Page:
From the moment I stepped off the plane in Manama, I was transfixed by Bahrain. I love the sensation of being jolted awake by a place that feels truly exotic, and that’s what my first taste of the Middle East did for me.
With just twenty-four hours, I’m in awe of just how much I took in. A lot of that is thanks to my hosts at the , who set me up with both a driver and one of their lovely managers, Mohammed, to show me around the tiny island nation. The diminutive size of Bahrain also made our super charged sightseeing tour possible — nothing is too far from anything else. While I had mentioned a few highlights I was anxious to see, I mostly handed over the reigns to the local experts and allowed myself to be shuttled around in style.
1. Bahrain National Museum
Lonely Planet listed the as the country’s most popular tourist attraction, and I could quickly see why. The stark modern architecture of the exterior was the perfect contrast to the complex cultural and historical stories told within. While I spent about an hour here, I could have easily spent two or three.
As interesting as the ancient history sections were — Bahrain is brimming with important archaeological sites and is hypothesized by some to be the setting for the fabled Garden of Eden — I found the exhibits on contemporary Bahrain most intriguing. With a modest entry fee and so much insight into the local culture, it would be crazy to miss this museum.
2. Al Fateh Grand Mosque
Though I’ve traveled a fair bit in Muslim countries like Malaysia and Indonesia, the only mosques I’ve ever entered have been in Istanbul. So I was looking forward to visiting Bahrain’s Al Fateh Grand Mosque, the largest building in the country.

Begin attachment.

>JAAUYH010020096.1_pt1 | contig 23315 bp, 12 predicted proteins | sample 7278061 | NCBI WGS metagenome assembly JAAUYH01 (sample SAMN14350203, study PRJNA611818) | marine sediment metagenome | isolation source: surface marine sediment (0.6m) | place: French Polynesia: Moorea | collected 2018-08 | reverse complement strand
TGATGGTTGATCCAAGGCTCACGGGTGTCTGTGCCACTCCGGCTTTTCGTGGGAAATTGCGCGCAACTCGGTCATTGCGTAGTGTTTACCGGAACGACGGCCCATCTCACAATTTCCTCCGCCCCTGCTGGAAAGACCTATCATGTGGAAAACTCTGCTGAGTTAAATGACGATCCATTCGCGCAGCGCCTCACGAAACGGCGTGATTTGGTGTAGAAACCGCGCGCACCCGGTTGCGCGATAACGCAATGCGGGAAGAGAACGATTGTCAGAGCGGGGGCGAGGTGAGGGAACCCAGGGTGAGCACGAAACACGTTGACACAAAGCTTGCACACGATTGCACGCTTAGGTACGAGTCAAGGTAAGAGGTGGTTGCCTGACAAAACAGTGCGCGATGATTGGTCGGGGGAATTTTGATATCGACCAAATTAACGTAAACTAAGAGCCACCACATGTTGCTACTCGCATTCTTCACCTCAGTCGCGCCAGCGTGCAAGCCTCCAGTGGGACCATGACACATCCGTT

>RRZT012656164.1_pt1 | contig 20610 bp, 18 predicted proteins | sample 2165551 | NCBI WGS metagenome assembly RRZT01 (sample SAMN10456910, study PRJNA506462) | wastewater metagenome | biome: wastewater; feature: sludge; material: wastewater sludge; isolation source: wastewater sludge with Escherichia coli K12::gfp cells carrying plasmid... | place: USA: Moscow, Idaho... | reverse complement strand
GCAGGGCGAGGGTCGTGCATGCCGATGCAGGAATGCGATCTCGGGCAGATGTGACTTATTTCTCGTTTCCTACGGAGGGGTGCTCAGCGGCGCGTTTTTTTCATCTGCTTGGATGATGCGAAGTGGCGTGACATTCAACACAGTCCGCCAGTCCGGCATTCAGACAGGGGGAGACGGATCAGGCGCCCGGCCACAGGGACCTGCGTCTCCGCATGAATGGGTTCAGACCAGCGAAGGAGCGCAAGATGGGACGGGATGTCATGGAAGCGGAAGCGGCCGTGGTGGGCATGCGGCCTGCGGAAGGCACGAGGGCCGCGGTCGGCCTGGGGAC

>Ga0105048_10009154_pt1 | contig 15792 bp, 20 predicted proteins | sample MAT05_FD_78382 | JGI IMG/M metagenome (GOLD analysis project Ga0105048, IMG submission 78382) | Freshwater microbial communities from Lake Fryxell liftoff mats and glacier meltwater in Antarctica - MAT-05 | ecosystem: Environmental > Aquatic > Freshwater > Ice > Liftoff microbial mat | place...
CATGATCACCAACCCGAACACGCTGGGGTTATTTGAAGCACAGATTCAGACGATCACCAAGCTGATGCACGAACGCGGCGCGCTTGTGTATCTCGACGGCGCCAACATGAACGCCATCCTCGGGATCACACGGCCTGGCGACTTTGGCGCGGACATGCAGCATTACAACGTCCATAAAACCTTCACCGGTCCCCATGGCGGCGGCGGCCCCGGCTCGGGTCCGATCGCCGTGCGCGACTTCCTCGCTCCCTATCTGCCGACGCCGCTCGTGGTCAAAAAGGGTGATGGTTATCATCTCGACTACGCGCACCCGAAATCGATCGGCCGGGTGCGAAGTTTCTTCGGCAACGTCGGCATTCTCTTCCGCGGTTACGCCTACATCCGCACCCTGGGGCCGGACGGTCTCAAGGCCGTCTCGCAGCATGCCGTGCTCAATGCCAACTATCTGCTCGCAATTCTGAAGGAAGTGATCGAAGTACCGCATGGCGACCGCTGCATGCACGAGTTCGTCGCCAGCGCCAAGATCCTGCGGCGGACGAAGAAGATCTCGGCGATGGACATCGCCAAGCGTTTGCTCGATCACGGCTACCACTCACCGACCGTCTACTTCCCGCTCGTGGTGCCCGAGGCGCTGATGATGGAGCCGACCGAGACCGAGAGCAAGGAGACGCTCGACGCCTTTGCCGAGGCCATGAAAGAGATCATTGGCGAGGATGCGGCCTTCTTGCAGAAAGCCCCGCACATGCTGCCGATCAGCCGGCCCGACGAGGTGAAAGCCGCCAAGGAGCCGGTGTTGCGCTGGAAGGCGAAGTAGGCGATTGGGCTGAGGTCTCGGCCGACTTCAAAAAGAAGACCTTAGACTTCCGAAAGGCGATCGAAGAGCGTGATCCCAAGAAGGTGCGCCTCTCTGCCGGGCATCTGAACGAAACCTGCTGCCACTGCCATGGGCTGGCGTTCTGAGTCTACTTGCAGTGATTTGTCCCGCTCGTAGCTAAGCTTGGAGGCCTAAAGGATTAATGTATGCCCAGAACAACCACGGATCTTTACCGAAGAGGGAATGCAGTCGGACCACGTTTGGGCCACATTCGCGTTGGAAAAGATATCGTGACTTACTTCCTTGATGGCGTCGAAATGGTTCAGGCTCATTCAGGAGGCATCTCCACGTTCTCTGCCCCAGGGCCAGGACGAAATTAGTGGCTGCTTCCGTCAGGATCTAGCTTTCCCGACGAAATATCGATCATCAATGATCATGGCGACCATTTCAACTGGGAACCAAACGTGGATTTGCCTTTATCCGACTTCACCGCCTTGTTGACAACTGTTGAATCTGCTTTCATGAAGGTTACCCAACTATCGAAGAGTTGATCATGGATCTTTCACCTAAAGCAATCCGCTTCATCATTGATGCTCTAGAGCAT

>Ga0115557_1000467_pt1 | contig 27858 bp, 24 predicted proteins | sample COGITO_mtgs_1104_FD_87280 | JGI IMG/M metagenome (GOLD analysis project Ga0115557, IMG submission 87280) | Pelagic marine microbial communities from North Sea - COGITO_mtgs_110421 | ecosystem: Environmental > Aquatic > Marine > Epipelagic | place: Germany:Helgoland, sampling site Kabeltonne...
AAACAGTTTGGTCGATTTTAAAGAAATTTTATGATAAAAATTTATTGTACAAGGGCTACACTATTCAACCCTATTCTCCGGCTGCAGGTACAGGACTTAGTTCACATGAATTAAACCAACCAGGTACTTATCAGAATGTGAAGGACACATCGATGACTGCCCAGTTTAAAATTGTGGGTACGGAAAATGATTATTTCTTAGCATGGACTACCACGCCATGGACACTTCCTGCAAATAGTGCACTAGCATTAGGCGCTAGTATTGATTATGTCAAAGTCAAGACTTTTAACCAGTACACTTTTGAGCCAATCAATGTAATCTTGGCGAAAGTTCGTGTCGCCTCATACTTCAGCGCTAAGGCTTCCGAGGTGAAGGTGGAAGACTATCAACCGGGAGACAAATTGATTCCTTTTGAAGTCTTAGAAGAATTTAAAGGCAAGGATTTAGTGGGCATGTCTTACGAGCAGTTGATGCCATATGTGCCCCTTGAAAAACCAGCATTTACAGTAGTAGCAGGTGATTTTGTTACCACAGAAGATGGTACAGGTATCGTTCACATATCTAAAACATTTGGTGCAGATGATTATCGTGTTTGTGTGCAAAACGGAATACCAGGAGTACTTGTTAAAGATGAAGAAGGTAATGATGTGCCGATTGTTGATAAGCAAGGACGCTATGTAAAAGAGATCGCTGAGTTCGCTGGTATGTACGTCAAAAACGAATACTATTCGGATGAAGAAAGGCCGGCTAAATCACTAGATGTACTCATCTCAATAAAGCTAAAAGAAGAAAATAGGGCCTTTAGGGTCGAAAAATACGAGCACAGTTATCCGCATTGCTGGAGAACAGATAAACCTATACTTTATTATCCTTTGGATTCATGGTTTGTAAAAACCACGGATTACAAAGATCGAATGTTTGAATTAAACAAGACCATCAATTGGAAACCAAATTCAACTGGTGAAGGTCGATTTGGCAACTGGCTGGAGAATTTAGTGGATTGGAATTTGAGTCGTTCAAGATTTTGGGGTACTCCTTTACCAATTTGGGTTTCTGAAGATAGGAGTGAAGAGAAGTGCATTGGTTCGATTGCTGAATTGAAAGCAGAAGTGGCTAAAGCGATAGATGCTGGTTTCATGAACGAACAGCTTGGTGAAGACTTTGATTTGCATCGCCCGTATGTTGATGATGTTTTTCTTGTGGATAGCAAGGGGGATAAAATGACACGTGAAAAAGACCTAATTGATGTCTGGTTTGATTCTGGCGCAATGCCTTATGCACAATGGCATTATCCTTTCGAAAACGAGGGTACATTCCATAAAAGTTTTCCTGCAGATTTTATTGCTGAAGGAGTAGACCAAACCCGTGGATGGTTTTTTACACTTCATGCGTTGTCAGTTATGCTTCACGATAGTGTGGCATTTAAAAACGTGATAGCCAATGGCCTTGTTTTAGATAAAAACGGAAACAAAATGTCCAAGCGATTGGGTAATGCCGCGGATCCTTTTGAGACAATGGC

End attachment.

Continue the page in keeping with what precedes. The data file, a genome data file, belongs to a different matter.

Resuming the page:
Mohammed informed me that I’d have to don an abaya and headscarf in order to enter the mosque, and true to his word, I was whisked away into a women only dressing room upon walking through the doors. There, a friendly girl around my age chatted to me about my travels while expertly wrapping my shawl into a fashionable headscarf. Like any visitors to the mosque, we were then handed off to a volunteer guide.
I deeply appreciated the guide’s thorough explanation of the roots of Islam, and her patient answering of my endless questions. As we were about to enter the prayer room, I breathlessly asked why we were taking our shoes off — what was the history? The meaning? “To keep the carpets clean,” she replied dryly, tossing her slippers aside.
This is another unmissable stop in Bahrain. Unlike some mosques that are visited like any other tourist attraction, Al Fateh is dedicated to education and I was touched by the hospitality I was shown here.
3. Royal Camel Farm
You can’t go to the Middle East and not see camels. It’s a fact. Which is why I was so excited to visit Bahrain’s own Royal Camel Farm. I was also admittedly somewhat confused, because what even is a Royal Camel Farm actually. Details were thin, with even Mohammed a bit perplexed as to the purpose of the camels.
What we did know was the camels were owned by the royal family, they were not raced or worked in any way, and throwing unwanted materials was strictly prohibited by security.
I was content snapping away and squealing at every movement the camels made when I caught sight of Mohammed, who didn’t look so well. “I have never been outside for so long in August,” he explained, wiping sweat from his eyes. We had been out of the car for ten minutes. In his defense, the heat index was hovering around 100°F.
4. Al Areen Wildlife Park & Reserve